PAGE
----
Seven-Eleven at Four-Thirty

I stroll, nearly somnolent, through the glass door. It is a bright room that glows golden beneath the near-dawn sky. Inside a bartender, nameless to me, nods and smiles. He is scratching a sore and talking to a police officer who has a tattoo of a Gaelic knot. Time has eroded the navy lines together.
“She didn’t feel any pain,” the officer says. “What was left of her just washed down the drain.” He shrugs, raising his coffee to his mouth and his sleeve up above the knot. Roman numerals mark some date, tallied on his arm like a prisoner counting sunless days.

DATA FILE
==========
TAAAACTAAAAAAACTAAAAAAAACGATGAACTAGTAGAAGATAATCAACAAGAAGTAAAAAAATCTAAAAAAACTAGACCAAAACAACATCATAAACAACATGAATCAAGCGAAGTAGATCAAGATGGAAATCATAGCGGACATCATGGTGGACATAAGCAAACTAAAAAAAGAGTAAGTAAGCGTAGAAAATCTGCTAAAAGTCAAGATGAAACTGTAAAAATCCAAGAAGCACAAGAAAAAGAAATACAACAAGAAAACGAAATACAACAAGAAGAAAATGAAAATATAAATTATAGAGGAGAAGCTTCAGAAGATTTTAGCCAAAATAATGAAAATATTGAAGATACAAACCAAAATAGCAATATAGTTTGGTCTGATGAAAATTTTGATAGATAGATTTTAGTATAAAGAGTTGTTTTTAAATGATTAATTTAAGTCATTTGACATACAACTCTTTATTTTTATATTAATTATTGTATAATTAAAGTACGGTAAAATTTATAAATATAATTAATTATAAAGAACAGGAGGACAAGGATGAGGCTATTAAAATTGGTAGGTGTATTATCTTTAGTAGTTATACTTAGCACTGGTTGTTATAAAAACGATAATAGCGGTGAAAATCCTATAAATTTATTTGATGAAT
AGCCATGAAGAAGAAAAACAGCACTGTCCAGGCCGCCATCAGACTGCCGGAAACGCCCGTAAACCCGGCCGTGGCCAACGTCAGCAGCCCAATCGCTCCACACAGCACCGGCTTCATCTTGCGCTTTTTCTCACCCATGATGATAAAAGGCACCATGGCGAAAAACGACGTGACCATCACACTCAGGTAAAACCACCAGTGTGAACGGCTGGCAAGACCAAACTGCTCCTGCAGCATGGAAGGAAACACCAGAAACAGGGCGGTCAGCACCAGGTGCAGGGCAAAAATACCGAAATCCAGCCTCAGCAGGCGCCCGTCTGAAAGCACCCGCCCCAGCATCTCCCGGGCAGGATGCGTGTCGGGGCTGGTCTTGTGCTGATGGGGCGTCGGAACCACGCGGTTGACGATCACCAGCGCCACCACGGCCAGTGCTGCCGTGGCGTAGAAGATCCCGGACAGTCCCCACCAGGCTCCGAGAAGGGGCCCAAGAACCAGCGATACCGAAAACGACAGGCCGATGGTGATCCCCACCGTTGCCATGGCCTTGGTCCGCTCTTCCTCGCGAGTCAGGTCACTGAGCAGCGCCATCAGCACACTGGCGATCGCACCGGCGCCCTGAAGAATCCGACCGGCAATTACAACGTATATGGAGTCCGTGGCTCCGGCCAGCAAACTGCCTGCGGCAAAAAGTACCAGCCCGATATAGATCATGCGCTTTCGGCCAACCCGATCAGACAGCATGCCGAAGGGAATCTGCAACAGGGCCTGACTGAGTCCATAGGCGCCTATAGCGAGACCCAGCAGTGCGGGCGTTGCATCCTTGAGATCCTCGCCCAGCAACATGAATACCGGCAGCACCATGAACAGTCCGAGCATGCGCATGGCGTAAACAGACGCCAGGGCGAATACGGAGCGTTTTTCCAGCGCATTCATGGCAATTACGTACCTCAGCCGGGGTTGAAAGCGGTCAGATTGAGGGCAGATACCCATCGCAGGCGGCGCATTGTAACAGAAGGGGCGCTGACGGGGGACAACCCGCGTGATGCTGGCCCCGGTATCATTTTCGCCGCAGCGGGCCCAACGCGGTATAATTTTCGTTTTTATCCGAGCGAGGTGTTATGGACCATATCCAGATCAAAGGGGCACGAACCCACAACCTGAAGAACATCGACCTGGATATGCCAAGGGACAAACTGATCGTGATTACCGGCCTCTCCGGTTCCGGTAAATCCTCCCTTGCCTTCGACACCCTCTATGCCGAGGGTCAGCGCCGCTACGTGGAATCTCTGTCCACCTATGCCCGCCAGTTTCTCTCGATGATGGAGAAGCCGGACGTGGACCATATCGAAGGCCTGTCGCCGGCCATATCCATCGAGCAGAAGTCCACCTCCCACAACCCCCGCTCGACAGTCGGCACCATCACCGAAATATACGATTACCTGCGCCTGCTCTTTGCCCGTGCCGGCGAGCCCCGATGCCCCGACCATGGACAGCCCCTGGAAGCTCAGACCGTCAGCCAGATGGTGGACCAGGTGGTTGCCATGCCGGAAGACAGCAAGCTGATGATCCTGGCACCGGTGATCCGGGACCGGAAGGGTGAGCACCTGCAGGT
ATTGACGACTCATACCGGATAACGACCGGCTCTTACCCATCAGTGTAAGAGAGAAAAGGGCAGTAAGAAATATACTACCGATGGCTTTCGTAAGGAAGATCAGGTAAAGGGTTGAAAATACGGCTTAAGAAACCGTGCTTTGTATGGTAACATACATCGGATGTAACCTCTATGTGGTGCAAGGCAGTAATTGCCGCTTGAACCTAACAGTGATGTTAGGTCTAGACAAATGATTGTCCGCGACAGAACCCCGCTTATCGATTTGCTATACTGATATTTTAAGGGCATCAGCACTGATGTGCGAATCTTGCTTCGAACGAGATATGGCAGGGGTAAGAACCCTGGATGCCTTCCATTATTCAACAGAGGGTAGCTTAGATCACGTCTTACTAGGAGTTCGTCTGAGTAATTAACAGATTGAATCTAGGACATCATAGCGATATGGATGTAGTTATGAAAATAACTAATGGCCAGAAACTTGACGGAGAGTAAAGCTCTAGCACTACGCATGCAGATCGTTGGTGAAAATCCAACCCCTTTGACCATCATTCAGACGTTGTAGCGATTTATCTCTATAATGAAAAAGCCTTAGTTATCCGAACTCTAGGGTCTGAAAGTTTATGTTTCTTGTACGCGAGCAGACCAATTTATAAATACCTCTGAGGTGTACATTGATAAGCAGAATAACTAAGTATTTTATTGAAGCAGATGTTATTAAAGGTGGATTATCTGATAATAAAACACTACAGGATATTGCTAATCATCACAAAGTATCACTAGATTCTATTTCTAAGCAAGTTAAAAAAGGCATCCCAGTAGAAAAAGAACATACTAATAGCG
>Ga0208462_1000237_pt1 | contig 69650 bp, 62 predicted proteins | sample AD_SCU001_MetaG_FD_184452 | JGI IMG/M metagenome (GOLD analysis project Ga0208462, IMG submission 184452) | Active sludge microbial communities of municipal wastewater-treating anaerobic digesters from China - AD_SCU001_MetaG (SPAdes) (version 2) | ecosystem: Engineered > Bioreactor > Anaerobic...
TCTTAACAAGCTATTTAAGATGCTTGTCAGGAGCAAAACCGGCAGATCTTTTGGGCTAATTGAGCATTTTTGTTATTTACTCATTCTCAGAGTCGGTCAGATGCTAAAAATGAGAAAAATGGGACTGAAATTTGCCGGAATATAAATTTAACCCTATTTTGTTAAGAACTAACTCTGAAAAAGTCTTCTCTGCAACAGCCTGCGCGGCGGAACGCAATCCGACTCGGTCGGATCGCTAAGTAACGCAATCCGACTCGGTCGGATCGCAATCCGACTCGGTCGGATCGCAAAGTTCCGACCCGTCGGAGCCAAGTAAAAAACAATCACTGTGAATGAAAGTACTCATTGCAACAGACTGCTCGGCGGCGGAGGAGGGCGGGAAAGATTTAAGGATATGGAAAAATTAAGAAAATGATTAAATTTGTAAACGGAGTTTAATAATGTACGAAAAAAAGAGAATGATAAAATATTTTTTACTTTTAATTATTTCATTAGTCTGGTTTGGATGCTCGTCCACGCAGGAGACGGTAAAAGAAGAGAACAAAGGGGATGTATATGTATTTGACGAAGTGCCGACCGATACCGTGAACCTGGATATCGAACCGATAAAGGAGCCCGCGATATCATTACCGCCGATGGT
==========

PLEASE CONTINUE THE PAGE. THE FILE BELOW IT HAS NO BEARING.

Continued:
A ruddy, pock-mocked old man hiccups so violently that his eyes roll like lost marbles. The cop puts his arm around him and laughs. But his smile is short-lived. “I, too, lost a son in Afghanistan, so I can understand their pain.”
I realize that some choose not to sleep at night. Under cover of darkness they do not see the things that they do not want to see: a lost son, an empty wallet, their own reflection.
“And then her family walked outside in the rain. She was up in the tree, just swaying back and forth, back and—“
“You have a nice night,” the tired cashier tells me.
“Thank you. You try to do the same,” I stammer.

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